Printer Friendly

Wisconsin partners create retail toolkits for healthier eating.

A PROJECT THAT has grown from one Wisconsin community to span almost the entire state is making healthy eating easier for residents.

Assessing the Nutrition Environment of Wisconsin Communities Project is a University of Wisconsin-Madison-based collaboration between academic, public health and community partners to better understand nutrition availability and education in Wisconsin and to identify strategies to reduce state obesity through changes in the nutrition environment. Partners include the University of Wisconsin Department of Population Health Sciences and Department of Nutritional Sciences, Wisconsin Department of Health Services, Wisconsin Partnership for Activity and Nutrition, Waupaca County Nutrition and Activity Coalition and Portage County Can Coalition.

Since 2008, the project's leaders have worked on three major projects: to evaluate the food environment in restaurants and food stores in communities where a sample of Survey of the Health of Wisconsin participants reside, to study how the food environment is related to individuals' diet and health status and to pilot an intervention in food stores and restaurants.

Waupaca Eating Smart was the start of the project, with a small-scale survey of the town and its food outlets, said Jennifer Valdivia Espino, a predoctoral fellow in the Department of Population Health Sciences at the University of Wisconsin-Madison, APHA member and research assistant with the program.

Project participants were able to map every food outlet and assess food availability, quality and price, as well as identifying facilitators and barriers to healthy eating.

The project grew, and its leaders created two toolkits, Order Up Healthy and Check Out Healthy, to disseminate practices that were effective in promoting healthy eating. As a result, the toolkits are available in nearly every county in the state.

Order Up Healthy is designed to address restaurants in Wisconsin. Local health leaders and public health practitioners can use the toolkit to help the restaurant industry learn to increase the availability of healthier foods and beverages. Those offerings can help people make healthier choices when ordering out. The strategies featured in Order Up Healthy are evidence-based and include stories from the field to show how to put suggestions into practice, said principal investigator Ana Martinez-Donate, PhD, associate professor in the Department of Population Health Sciences at the University of Wisconsin-Madison and an APHA member.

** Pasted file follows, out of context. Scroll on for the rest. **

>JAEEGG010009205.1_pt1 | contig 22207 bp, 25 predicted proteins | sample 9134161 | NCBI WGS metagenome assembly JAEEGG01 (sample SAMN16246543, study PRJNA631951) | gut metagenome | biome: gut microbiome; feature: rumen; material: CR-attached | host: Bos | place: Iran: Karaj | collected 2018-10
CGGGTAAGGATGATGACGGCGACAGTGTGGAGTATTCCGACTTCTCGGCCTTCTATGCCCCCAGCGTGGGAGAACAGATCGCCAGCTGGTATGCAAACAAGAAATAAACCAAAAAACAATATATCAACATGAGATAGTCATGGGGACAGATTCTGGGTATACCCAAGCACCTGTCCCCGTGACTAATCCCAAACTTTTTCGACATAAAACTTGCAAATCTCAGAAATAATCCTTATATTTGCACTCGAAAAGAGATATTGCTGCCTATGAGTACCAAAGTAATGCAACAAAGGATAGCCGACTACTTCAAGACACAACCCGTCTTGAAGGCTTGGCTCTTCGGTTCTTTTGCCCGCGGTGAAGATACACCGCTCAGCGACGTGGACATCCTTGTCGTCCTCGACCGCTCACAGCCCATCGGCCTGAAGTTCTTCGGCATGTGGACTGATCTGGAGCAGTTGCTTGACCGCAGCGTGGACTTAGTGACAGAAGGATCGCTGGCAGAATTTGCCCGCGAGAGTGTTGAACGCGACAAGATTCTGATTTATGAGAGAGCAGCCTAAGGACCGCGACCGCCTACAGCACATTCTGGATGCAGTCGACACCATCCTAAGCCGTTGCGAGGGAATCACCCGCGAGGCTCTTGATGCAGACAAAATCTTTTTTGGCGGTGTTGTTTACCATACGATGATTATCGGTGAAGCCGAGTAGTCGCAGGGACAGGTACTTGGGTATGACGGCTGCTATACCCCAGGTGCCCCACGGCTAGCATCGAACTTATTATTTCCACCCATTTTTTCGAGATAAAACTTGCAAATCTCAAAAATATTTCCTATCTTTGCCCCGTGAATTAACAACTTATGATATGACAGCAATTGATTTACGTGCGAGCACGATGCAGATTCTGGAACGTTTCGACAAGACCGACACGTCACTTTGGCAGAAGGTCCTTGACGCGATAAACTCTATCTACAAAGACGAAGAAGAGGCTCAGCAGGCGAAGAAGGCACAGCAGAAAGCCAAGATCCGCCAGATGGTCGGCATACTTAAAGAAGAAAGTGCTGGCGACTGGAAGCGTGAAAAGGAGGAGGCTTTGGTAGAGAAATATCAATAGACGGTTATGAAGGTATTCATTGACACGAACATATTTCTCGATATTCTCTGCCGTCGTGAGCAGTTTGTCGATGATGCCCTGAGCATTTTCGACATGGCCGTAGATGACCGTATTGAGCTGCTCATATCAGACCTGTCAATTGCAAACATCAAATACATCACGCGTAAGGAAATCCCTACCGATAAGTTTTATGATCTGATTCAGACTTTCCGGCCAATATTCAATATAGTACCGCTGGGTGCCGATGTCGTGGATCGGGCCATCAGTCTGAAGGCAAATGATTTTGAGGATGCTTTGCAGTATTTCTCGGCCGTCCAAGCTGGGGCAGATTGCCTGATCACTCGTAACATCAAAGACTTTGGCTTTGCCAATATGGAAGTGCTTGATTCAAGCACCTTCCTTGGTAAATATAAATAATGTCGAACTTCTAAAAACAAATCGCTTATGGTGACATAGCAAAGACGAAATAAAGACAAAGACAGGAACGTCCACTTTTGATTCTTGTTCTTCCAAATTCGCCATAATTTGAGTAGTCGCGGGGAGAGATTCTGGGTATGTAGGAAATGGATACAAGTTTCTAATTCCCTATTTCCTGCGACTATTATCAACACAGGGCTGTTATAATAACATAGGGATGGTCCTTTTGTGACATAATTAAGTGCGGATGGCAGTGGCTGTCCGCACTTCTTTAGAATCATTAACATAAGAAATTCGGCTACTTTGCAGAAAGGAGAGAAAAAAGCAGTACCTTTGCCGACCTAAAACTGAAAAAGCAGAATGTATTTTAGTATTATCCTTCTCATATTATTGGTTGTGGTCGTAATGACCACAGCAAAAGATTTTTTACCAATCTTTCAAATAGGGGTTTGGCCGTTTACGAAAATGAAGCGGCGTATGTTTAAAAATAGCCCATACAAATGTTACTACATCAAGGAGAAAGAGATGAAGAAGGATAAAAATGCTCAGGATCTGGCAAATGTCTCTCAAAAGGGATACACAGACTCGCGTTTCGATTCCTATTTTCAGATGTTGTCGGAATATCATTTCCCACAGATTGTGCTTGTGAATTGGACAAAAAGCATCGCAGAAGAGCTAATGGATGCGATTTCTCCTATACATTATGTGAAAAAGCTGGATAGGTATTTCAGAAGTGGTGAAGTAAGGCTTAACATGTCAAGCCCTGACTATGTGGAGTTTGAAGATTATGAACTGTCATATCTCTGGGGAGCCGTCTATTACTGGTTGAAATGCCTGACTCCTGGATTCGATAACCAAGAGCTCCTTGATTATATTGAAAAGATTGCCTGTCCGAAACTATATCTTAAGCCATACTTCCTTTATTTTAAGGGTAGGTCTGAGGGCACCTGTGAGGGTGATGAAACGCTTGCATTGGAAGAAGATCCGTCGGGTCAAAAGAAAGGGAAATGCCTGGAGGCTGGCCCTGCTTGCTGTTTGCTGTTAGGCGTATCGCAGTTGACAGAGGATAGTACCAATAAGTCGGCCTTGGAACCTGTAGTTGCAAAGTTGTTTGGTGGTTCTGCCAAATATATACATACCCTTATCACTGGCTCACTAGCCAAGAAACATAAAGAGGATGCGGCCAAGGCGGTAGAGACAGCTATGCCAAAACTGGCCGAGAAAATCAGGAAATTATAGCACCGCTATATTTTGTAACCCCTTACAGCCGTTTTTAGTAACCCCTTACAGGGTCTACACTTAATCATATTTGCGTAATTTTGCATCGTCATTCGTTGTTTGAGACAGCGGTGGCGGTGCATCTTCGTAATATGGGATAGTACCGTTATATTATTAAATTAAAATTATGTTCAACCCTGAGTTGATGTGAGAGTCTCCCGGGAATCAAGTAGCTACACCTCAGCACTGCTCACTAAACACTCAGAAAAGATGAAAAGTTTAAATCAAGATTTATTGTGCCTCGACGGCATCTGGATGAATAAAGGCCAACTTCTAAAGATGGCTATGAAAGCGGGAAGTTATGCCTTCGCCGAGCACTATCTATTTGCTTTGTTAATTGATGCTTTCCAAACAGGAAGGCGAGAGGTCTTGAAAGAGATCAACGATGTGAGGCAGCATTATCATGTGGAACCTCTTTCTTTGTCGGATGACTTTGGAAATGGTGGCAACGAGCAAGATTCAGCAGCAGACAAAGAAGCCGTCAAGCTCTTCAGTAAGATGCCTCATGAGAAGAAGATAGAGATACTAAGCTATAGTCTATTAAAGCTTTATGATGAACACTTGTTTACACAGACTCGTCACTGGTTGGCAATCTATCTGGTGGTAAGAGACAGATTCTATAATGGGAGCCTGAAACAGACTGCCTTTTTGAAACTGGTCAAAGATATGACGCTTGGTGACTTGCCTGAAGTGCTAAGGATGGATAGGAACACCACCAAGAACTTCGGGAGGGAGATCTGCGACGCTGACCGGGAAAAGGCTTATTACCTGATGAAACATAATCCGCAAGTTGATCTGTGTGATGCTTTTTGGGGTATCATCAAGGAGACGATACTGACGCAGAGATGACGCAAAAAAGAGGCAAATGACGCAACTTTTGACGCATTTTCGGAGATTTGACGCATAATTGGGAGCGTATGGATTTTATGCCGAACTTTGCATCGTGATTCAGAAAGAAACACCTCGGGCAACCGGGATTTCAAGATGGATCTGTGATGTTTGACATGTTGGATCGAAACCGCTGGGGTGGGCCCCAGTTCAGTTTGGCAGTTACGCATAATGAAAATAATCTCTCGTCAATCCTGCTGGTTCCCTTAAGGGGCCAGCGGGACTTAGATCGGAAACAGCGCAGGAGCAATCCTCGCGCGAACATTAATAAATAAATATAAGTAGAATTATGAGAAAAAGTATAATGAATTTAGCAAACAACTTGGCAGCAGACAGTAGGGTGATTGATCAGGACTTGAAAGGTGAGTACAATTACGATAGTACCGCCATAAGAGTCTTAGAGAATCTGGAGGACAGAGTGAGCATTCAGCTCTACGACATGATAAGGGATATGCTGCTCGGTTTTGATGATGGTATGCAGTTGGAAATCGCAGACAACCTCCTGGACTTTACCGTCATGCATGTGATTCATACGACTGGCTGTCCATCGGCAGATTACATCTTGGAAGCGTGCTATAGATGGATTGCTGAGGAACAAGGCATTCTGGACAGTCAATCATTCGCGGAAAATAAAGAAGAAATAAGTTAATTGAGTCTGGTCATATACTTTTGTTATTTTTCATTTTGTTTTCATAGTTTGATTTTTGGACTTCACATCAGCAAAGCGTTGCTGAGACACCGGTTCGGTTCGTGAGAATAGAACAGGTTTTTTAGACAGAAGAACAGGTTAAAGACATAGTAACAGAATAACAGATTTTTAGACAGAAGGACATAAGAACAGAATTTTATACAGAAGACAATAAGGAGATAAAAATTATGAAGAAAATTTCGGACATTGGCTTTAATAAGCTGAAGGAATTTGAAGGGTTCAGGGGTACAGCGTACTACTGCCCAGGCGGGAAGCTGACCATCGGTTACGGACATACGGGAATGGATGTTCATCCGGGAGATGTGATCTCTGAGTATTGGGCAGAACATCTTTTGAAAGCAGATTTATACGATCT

Check Out Healthy addresses the same issues, but with food retailers, such as grocery stores.

The project partners said the goal of Check Out Healthy is to help food retailers increase the availability of and access to healthier foods and beverages, while promoting fruits, vegetables and drinking water, to create healthy communities, Martinez-Donate said.

Since the project began receiving funding in 2008 through the Wisconsin Partnership Program, it has been able to expand, thanks to coalition and team building between communities, said Amy Meinen MPH, RD, CD, director of the Wisconsin Obesity Prevention Network and a project member.

"We have a history in our state with working closely with coalitions ... and creating resources," Meinen told The Nation's Health. "This grant has allowed us to not only build collaboration between government, communities and researchers, we've also been able to partner with industry."

Meinen said that anecdotally, it seemed that healthy food access has increased across the state. The next step for the project members is to evaluate the impact of the toolkits. Because of the state's collaborative efforts between counties, project leaders will be able to see what strategies communities are implementing to improve healthy food access and reduce obesity rates.

"We are hoping to obtain funding to evaluate the effectiveness of these toolkits, but we are also eager to disseminate the material to encourage communities to take action, collaborate with business (and) industry and bring about a nationwide conversation about improving the environment in which consumers make choices about healthy eating," Valdivia Espino told The Nation's Health.

To access Order Up Healthy and Check Out Healthy for free, visit
COPYRIGHT 2015 The Nation's Health
No portion of this article can be reproduced without the express written permission from the copyright holder.
Copyright 2015 Gale, Cengage Learning. All rights reserved.

Article Details
Printer friendly Cite/link Email Feedback
Title Annotation:STATE & LOCAL: Issues at the state and community levels
Author:Wahowiak, Lindsey
Publication:The Nation's Health
Geographic Code:1U3WI
Date:Mar 1, 2015
Previous Article:Season's flu vaccine effectiveness lags.
Next Article:New Orleans adopts new smoking ban.

Terms of use | Privacy policy | Copyright © 2018 Farlex, Inc. | Feedback | For webmasters